A Southfield teen learned CPR while training in Israel. He later saved an 80-year-old man's life

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What boxes should you tick off your list by age 16? Maybe it’s sky diving or traveling outside the country. 

For Jaden Jubas, it’s saving a life.

Of course, that’s the job of an emergency medical technician, the first to respond to medical emergencies. But Jubas isn’t an EMT yet. He hasn’t even started his junior year of high school.

But thanks to the dutiful training of counselors weeks before and an act-now-question-later mentality, the life-saving skills he learned only recently were successfully put to the test.

That fateful day came in the middle of a month-long volunteer program run by NCSY Summer called “Hatzalah Rescue.” Along with his friend Benjamin Mendelson, Jubas was volunteering with a United Hatzalah ambulance crew in the Israeli city of Bat Yam. The NCSY Summer program focuses on training teens in life-saving procedures and then dropping those teens into the field in ride-alongs with ambulance crews.

While most of Jubas’s assignments revolved around tending to minor lacerations and assisting those coping with the heat of summer, July 16 brought a different experience.

“Theoretically, you hope that something happens...you get experience and learn by helping people,” Jubas said. “But unfortunately someone has to get hurt for that to happen.”

First responders had been working to stabilize an 80-year-old man for almost an hour when Jubas’s ambulance got the call. At the time of the dispatch, the patient was “semi-responsive.” That call would later be upgraded to a “CPR in progress.”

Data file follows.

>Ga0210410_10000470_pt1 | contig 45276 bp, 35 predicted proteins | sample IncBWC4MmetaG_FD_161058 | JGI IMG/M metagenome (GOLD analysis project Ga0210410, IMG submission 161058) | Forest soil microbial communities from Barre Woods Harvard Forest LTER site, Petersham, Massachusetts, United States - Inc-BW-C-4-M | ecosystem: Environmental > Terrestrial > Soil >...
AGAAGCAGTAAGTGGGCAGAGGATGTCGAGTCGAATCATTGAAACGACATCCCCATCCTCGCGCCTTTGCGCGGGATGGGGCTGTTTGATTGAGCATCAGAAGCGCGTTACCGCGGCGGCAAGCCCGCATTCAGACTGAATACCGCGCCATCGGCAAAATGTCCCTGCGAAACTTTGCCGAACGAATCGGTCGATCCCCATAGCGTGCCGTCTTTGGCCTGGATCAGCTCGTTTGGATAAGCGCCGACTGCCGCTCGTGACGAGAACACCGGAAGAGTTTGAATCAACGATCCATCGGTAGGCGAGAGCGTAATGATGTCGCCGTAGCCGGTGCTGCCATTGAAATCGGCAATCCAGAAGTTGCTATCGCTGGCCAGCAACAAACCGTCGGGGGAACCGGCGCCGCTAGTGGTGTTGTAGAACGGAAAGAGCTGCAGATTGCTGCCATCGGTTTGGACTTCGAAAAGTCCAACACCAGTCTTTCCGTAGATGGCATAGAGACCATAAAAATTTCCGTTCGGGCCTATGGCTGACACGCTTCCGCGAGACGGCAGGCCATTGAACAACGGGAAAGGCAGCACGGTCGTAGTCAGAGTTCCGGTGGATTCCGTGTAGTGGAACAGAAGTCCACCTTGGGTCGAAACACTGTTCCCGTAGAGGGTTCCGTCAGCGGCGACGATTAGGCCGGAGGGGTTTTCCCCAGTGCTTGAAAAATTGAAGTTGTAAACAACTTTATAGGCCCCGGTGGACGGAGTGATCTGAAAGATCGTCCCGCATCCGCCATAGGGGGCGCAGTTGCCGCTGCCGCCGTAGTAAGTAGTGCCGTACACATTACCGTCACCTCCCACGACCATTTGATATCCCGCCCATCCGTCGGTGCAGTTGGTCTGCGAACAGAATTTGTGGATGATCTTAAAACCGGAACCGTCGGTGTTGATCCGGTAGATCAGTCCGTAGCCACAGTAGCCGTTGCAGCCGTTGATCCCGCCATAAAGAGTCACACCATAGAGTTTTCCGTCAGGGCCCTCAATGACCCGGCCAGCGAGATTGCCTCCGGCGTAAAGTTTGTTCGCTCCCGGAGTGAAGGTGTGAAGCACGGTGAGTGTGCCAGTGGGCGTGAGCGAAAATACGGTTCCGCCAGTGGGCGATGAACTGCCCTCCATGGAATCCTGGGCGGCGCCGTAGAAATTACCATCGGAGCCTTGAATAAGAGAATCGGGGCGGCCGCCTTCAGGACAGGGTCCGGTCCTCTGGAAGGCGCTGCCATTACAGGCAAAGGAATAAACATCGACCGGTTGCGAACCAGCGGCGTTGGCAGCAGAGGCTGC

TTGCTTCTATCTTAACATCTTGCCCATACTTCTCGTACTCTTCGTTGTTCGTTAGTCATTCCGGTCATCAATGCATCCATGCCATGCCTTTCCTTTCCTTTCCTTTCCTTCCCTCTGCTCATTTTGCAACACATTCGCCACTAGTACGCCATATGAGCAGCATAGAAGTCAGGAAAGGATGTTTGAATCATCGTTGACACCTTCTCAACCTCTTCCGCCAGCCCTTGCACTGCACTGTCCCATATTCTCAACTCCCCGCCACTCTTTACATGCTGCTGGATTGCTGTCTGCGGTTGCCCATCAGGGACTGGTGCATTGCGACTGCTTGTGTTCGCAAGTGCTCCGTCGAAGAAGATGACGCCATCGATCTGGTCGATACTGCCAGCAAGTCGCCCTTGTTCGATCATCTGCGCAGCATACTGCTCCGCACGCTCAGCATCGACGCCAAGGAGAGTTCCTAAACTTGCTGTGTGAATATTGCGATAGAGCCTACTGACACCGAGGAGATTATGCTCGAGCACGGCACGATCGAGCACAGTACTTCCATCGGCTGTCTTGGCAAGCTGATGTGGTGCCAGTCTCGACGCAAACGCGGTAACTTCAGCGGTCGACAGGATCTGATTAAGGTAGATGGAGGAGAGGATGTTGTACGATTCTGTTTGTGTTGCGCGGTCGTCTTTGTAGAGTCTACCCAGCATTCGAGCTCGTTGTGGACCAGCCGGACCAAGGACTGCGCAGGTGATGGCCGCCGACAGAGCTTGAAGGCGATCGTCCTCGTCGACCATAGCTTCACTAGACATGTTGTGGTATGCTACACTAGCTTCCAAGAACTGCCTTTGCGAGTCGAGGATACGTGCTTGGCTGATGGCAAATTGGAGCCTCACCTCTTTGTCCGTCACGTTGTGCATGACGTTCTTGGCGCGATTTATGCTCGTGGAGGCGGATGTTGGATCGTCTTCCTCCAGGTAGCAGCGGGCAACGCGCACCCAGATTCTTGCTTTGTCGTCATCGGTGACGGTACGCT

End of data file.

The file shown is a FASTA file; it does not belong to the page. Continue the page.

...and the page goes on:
Jubas said when they made it to the apartment, it was an emotional scene. Two EMTs were working on reviving the elderly man as relatives and family members stood by, teary-eyed. That’s when fight-or-flight kicked in.

Jubas said after Magen David Adom, the country's national ambulance service set up equipment, both him and Mendelson got to work. Mendelson was the first to get a weak pulse before it disappeared. After it went away, Jubas performed CPR which got another pulse that would remain for the rest of the incident.

Like a pendulum, the patient’s pulse shifted from active to flat line. While many family members became resigned that they had lost a loved one, both Jubas and Mendelson persisted. And persistence won out.

“We knew we could help him,” Jubas said. “Then we got his pulse back, then we got his breathing back.”

After Jubas and Mendelson cycled through duties, the man’s vitals stabilized. Knowing the elderly man’s chances of surviving would be higher with more compressions, both teens worked until his heart rate had returned. After that, they helped carry the man down the flight of stairs and put him in a Magen David Adom Paramedic ambulance for transportation and further care.

An EMT’s job requires a balance of focusing on the immediate concerns of a patient, while invoking a sense of calm to the family members around them. The chaos of the scene requires mental fortitude. Jubas said there wasn’t much else on his mind at the time besides the task at hand.

“You just have to focus on CPR for the patient, and then on calming the family, because they are freaking out and crying,” Jubas said. “If they are calm, they feel better.”

Both boys received medallions from United Hatzalah that celebrated their first saves as EMRs. 

A junior at Farber Hebrew Day School in Southfield, the college-application game is starting for Jubas. Despite his early-bird success, Jubas is considering all facets of the medical field as he pursues a profession in medicine.